Elk season is over. Let the trials begin.
Last year closed another sad chapter on wildlife crimes at the Oregon coast, where poachers had their field days with deer, elk, bear and trophy game fish. Most vanished, ghostlike, into the trackless forests or crowded docks, but some were cited and will mark the new year with court appearances.
Oregon State Police game troopers, spread thin as boarding house soup across the sprawling Alsea hunting district, relied on sharp-eyed landowners and law-abiding hunters and anglers to trigger many of their cases.
For example, the citation for Alan Edward Ferguson, 31, of Tidewater started after an alert U.S. Forest Service lawman encountered three subjects field-dressing two bull elk in the Waldport area on Nov. 12. Since one of the elk had not been tagged — the law states a tag must be attached “immediately” after the kill — the officer contacted OSP.
OSP game trooper Andrew Butler arrived to quickly unravel the hasty scheme to sidestep Oregon’s game laws. It was easy enough because one of the ostensible shooters wasn’t even there.
“Game troopers discovered one of the subjects who had allegedly shot and killed a bull elk was not present,” reported Butler, who peeled back the story’s layers to discover that Ferguson, who held an archery permit but no rifle elk tag, had shot and killed a spike bull.
Meanwhile, hunting companion Kasea Joy Ferguson, 29, shot and wounded a three-point bull. Tagless Alan took the rifle and finished the job, telling Kasea to tag the bull and call a pal in nearby Yachats to bring his wife’s tag to mark the spike. Robert J. Warfield, 33, arrived with the paperwork, according to law officers.
While it could be stipulated that these were not desperados, the swapping of game tags to lard the freezer is an old and widely-used ruse that adds to the harassment of Oregon taxpayer-managed game and robs legitimate hunters of substantial opportunity.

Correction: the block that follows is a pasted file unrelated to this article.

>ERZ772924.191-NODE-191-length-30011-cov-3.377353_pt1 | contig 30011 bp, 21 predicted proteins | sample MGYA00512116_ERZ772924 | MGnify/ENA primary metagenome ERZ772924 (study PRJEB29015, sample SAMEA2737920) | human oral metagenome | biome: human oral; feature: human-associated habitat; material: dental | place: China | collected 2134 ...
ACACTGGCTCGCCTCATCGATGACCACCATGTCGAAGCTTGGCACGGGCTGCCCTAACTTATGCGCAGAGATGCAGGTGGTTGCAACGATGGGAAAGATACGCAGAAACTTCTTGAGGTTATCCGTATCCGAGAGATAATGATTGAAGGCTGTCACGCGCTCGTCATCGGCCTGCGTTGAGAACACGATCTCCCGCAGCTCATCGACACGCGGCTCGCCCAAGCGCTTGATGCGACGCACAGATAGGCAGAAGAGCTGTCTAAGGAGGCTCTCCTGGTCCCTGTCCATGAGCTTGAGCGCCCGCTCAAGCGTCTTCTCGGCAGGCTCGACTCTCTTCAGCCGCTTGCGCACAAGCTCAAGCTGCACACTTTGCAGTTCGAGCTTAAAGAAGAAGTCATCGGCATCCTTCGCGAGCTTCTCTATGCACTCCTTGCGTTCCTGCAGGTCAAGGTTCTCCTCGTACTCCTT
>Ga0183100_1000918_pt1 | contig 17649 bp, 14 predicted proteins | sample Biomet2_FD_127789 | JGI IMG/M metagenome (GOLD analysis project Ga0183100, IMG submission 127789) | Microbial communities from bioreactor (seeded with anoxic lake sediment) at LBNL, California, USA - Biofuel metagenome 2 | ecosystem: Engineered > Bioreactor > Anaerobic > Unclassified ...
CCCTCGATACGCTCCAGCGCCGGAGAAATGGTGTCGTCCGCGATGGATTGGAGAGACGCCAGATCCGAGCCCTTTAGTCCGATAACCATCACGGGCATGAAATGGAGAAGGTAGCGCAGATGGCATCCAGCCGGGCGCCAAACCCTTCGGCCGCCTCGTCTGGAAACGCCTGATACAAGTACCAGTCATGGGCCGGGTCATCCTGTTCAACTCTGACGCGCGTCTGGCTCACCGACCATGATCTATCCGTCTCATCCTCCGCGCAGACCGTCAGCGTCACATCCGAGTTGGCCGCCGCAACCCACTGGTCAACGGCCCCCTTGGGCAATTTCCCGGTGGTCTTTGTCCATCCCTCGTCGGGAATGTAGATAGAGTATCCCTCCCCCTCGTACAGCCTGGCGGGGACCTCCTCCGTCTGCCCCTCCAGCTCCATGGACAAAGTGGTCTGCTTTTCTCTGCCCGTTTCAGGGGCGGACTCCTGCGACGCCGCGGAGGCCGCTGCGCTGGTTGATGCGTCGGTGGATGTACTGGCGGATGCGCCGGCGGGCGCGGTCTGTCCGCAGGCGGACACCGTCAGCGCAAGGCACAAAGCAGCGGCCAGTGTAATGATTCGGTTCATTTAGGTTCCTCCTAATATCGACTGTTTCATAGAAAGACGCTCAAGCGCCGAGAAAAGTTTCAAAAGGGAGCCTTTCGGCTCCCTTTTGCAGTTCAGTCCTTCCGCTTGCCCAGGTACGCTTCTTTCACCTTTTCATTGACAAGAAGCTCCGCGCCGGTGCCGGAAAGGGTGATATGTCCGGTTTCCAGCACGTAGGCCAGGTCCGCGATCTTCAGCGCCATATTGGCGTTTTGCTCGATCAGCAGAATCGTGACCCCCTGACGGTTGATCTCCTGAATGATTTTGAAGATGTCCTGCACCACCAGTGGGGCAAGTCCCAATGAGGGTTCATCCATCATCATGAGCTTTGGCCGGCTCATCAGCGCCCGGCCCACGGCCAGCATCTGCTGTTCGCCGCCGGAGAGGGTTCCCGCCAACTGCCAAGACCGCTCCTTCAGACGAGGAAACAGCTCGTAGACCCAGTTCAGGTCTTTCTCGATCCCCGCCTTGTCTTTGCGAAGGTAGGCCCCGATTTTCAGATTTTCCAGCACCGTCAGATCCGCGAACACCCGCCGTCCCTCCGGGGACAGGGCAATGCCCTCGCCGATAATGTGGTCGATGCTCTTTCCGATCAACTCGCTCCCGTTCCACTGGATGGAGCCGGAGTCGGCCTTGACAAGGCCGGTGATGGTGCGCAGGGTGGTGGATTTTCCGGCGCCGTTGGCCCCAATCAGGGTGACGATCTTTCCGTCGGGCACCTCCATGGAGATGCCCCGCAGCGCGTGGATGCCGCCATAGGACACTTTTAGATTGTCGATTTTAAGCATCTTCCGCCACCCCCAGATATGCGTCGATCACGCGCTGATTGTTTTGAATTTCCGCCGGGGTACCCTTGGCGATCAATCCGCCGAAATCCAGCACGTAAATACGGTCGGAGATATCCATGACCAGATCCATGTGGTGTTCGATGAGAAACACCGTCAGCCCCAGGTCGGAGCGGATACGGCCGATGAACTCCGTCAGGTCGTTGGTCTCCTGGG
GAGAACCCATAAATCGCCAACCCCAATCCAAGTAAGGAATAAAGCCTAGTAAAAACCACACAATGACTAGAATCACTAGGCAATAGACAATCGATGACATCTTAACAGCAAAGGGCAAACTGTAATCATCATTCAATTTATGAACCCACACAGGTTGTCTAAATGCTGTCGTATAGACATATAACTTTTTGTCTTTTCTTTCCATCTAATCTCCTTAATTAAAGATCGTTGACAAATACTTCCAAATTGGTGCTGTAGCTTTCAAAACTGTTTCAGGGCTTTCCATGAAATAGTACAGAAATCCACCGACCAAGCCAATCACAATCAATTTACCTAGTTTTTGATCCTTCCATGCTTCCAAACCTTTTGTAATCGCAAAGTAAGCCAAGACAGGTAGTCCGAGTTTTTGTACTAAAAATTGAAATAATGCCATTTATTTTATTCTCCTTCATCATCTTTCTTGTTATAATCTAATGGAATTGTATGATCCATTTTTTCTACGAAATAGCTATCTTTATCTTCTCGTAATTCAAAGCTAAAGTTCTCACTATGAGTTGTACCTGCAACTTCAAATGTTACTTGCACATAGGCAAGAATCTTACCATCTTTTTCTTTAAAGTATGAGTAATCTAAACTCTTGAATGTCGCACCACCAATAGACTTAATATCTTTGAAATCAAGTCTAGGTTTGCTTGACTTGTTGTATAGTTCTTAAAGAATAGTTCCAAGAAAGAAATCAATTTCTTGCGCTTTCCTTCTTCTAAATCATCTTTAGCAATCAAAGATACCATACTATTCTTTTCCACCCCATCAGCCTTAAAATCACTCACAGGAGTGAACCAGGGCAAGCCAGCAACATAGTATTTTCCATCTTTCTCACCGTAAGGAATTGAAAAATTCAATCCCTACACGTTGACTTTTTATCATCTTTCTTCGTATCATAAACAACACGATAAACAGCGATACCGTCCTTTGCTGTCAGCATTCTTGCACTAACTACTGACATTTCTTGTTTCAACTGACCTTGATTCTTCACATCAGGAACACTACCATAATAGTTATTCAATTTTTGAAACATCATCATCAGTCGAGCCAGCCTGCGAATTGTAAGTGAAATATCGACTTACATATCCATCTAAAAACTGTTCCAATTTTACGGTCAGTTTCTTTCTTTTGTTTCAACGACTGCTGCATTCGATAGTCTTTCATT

“We definitely have the hardened poacher type here at the coast,” remarked Todd Thompson, a sergeant with the OSP Marine Fisheries Team who parks his boat in the fall to chase big-game violators. “But what we usually see is poor decision-making or shooting the wrong animal.”
It’s easy enough to see how, in the heat of the chase, someone can make a mistake. That’s why a good grip on hunter ethics and firearm safety are paramount to any field trip.
“These are herd animals in a group, and when people encounter them they don’t stand still,” Thompson added. “They take off running, and other animals get hit as you’re shooting at the intended target. Every time you pull the trigger, it’s important to know what’s behind the target.”
Telling the truth is the only way out, in many cases. Alejandro B. Gonzalez, 32, of Salem was hunting nine miles east of Lincoln City on Nov. 22 when he shot a cow elk by
“We typically don’t give a ticket for self-reporting,” Thompson said, proving
There was no forbearance for Alan Ferguson, however, who was charged with three counts: unlawful taking and possession of a bull elk, hunting during a closed season and lending, and borrowing or selling a big game tag — all misdemeanors. Kasea Ferguson and the accommodating Warfield were cited for aiding/counseling in a wildlife offense — also misdemeanors. Two firearms were seized as evidence.
By some accounts, poachers take nearly as much game as legal hunters in Oregon. A recent five-year study of 500 collared mule deer near Bend found that 128 had died, including 21 shot by legal hunters and 19 by poachers. What the 15 cougars and eight cars didn’t get were listed as “undetermined,” but would likely boost the poachers’ tally.
Oregon game laws aren’t written by faceless bureaucrats to irritate hunters, but rather as a painstaking annual collaboration of outdoorsmen and wildlife managers whose primary target is to maintain healthy game populations — not to slaughter them.
Anyone with information regarding a game violation should contact the TIP — Turn In Poachers — program at 1-800-452-7888 or [email protected]